I attended a cancer conference recently and some of the medics said to me “I wish some of my patients were like you”. It didn’t register with me initially but later I realized that perhaps I had the ability to go places they couldn’t reach. A regular stumbling block for them apparently is when a reluctant patient says “It’s alright for you. You haven’t got cancer”.
They couldn’t say that to me.
And the advice that comes from somebody who has already done what you now need to do can’t be challenged. So when I returned to Ireland I wrote what I felt were the essential cornerstones of my fight to stay alive as an extreme cancer patient. Something for the uncertainty of the new patient, from the experience of the old one. I put it online and I am delighted to say it has now been picked up right across the globe.
Those same foundation blocks still stand to me and indeed are timeless for facing any challenge or crisis. So I felt they would make a good Gov. talk article, to end the year on an inspirational note.
The very first part of tackling any challenge is acceptance. Now is not the time to go backwards into “why me” territory. With cancer your life has now been divided into two very distinctive categories, life before cancer and life after cancer. There is no point in trying to spend time in the former, when you have already been told you have enrolled in the latter. You simply draw a line, and there is only one direction to go from there.
You cross one bridge at a time. A narrow focus keeps you strong. I knew my chances were very slim, so I told myself that it way my duty to help everybody else help me. It was my job to be the best possible patient I could be on a daily basis. To do everything I was asked to do to the best of my ability. Now was not the time to concern myself with future recovery. You can only climb the part of the mountain that is under your foot.
Mindset & Condition
Before my operation I ran every day. I decided the two key areas I needed to have addressed were my mindset and my physical condition. And running was perfect for both.
Those days of running were my preparation for ensuring there would be no gaps in my mindset. I would be ready for everything and nothing would stop me taking the fight to the very end. Running also made me as fit as I could possibly be so that the very best specimen of me was presented to the surgeons for their work.
Leave No Stone Unturned
The elephant in the room of most cancer stories is the likelihood that you are going to die. In my case the elephant was very big and the room was very small. But I knew I could not afford to have an Achilles Heel. My fight would only be as strong as its weakest link. So I dealt with the fact that I was likely to die. And the more I tried to look at my death, the more I only ended up appreciating my life. All that came was gratitude for having lived so well, for so long.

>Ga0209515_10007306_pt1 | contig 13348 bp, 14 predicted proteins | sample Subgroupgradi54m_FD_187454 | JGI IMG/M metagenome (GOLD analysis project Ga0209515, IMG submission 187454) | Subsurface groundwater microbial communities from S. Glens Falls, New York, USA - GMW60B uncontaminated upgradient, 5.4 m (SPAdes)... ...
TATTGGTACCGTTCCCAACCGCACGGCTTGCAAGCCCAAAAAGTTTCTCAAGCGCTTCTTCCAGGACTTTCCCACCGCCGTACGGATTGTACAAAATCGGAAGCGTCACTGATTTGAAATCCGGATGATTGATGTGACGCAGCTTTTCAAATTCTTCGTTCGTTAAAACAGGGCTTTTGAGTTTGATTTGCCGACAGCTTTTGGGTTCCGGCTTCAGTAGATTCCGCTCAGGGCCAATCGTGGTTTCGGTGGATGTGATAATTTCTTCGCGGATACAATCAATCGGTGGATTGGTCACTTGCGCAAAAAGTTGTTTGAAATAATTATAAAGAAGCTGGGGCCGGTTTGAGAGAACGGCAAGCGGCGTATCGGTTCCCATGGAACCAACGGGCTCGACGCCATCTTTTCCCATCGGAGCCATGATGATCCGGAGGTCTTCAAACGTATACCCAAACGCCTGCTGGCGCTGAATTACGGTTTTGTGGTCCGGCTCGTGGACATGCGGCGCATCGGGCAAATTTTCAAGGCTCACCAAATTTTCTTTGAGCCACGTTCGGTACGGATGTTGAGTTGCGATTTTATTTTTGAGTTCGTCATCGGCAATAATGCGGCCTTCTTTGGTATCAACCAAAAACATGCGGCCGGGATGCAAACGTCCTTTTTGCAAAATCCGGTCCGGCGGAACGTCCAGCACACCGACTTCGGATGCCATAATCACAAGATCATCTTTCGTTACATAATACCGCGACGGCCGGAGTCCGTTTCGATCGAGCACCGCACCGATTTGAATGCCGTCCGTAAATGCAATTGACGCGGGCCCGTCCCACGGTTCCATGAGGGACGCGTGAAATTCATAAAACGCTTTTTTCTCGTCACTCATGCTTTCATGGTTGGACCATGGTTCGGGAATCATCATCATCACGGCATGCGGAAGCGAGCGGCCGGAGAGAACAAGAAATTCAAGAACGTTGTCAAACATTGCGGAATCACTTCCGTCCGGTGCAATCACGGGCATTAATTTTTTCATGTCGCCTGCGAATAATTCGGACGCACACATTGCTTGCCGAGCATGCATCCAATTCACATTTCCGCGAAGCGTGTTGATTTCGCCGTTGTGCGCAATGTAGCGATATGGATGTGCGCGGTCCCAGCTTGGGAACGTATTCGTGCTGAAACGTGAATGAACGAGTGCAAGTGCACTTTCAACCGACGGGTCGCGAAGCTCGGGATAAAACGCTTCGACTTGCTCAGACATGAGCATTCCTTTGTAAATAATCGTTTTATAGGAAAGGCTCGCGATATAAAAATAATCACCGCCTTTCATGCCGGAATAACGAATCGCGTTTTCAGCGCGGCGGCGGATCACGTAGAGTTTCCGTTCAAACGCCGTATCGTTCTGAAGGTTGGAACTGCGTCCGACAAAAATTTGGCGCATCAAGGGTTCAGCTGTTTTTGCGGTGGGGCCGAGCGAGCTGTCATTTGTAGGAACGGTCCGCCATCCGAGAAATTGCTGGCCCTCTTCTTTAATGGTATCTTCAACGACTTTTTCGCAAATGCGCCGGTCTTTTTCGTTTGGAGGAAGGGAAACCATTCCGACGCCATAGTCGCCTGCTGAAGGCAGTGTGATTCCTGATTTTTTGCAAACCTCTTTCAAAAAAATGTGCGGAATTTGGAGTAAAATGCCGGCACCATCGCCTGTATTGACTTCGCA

Cancer had no hold on me after that. If you are not afraid to die there is nothing left to be afraid of. The mindset it gave me was a crucial part of staying alive. In a nice twist, by not being afraid to die, I lived.
Perspective & Appreciation
When everything else is deserting you, perspective will always keep you strong. None of us have to look too far to find somebody worse off than we are. And your old car, or your difficult boss or your mild back pain will suddenly seem very small compared to the bombing, or the war, or the earthquake. You take possession of your own case and make it better than all the others.
And with perspective comes appreciation. It was only when I came around in intensive care and was denied their use, before I realized all the incredible things my two hands and 10 fingers had been doing every day.
If you have faith you use it. It can be one of your greatest weapons of all to keep you strong. It gives you somewhere to go beyond where you are now. It provides a critical refuge at times of intense pain or when all hope appears to be lost. It can keep you strong when nothing else can. When everything else seemed to have been taken from me, I always believed God was still there.
All of these elements combine to form your resolve. They ensure you never quit. If cancer was to take me, the most important thing became that I never gave up. I wanted to be able to clench my fist on my deathbed and say this has been through no fault on my part. The end result became secondary. I gave myself a job. It was my job to never give up.
Whatever you do in life, there is no room for anything less than everything.